Twin bombings in southern Iraq leave 33 dead: Security officials | world | Hindustan Times
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Twin bombings in southern Iraq leave 33 dead: Security officials

Two bomb blasts in the southern Iraqi city of Samawa Sunday killed at least 33 people and wounded more than 50, security and medical officials said.

world Updated: May 01, 2016 22:19 IST
AFP
Iraqis react as they look at the damage following a twin suicide bombing attack in the southern Iraqi city of Samawah.
Iraqis react as they look at the damage following a twin suicide bombing attack in the southern Iraqi city of Samawah.(AFP)

Two bomb blasts in the southern Iraqi city of Samawa Sunday killed at least 33 people and wounded more than 50, security and medical officials said.

“The hospitals have received 33 dead,” a senior official in the Muthanna health department, which covers Samawa, told AFP. An officer in Muthanna Operations Command confirmed the toll.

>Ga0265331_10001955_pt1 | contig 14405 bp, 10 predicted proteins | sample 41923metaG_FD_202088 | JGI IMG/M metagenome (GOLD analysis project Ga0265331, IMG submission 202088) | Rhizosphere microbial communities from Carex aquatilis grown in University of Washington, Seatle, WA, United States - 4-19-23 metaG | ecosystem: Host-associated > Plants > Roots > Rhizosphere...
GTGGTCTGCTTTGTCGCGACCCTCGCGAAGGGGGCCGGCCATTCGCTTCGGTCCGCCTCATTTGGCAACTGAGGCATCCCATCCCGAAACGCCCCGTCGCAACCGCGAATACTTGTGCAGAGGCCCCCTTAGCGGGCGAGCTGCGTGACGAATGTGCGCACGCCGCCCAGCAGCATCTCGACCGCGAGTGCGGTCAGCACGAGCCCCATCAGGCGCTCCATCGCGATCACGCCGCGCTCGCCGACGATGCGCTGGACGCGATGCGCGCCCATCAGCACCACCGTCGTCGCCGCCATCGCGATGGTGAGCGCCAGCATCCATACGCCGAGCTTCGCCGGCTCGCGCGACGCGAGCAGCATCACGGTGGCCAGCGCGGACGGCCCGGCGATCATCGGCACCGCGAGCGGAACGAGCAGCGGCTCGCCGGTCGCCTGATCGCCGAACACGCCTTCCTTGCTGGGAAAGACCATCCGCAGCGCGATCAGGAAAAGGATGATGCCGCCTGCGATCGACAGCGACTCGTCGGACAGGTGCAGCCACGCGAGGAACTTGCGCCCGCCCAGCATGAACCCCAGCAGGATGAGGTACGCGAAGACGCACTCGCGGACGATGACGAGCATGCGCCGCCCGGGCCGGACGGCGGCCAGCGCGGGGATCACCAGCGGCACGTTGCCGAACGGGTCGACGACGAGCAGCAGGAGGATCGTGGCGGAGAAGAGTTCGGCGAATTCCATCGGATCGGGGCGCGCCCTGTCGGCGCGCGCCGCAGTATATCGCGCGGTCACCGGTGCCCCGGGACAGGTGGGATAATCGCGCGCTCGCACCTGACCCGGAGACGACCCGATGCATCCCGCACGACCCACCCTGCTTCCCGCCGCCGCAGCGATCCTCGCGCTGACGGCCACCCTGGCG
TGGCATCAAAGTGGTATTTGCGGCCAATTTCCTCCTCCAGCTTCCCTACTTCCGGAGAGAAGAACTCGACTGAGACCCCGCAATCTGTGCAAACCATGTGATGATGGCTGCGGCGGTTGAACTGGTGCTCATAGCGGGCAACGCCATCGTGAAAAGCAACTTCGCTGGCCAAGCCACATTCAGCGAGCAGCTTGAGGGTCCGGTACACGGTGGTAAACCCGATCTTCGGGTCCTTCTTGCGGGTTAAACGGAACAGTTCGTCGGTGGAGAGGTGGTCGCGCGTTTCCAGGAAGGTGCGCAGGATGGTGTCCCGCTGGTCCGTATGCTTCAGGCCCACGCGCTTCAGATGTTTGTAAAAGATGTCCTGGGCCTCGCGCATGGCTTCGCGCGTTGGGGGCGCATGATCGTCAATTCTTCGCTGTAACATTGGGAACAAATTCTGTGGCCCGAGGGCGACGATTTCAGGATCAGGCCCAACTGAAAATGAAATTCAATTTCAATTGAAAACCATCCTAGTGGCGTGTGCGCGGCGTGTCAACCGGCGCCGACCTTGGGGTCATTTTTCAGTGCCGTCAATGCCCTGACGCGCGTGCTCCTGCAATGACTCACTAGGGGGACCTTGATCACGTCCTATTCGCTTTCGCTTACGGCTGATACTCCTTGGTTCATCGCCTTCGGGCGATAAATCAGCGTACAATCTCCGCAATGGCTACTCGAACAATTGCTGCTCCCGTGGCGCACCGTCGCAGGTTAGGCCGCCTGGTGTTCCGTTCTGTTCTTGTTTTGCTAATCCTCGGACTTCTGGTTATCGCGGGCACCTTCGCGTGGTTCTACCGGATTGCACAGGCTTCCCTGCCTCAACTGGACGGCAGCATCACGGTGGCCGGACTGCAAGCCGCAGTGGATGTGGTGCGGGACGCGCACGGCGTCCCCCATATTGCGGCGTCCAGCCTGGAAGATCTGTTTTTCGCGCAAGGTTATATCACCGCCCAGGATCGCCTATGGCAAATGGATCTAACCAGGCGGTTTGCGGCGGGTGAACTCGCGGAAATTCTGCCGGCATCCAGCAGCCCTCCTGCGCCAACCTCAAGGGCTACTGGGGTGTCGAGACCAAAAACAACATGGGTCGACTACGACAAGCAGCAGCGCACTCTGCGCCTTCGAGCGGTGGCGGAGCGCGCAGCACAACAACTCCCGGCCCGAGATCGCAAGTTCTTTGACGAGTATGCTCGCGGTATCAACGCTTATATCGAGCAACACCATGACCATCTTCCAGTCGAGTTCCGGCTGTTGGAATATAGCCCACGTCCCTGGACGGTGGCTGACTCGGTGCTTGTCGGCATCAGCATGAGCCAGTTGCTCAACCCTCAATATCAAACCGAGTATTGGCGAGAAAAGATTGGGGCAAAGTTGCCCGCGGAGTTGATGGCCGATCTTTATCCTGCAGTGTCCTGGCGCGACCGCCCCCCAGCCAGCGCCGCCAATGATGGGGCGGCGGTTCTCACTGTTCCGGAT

They said at least 50 people were also wounded in the blasts in Samawa, 230 kilometres (145 miles) south of Baghdad.

“Two car bombs went off in town. The first one was at around midday near a bus station in the city centre,” a senior police officer in Muthanna province said.

“The other exploded about five minutes later, 400 metres from the spot of the first explosion,” he said.

Samawa is the capital of Muthanna and lies deep in Iraq’s Shia heartland and such attacks there are rare.

Muthanna also borders Saudi Arabia and a vast Iraqi desert that connects the troubled province of Anbar with the south.

A car bomb just outside Baghdad on Saturday killed at least 23 people, according to security and medical sources.

That attack targeted Shia faithful walking to the northern Baghdad shrine of Imam Musa Kadhim, the seventh of 12 imams revered in Shiite Islam.

The Iraqi capital remains on high security alert for a whole week as the faithful walk from all over the country to commemorate Imam Kadhim.

The Islamic State (IS), which considers Shias heretics, almost systematically attempts to target pilgrims marching to holy sites during Iraq’s many religious commemorations.

But there was no immediate indication that the attacks in Samawa specifically targeted Shiite pilgrims.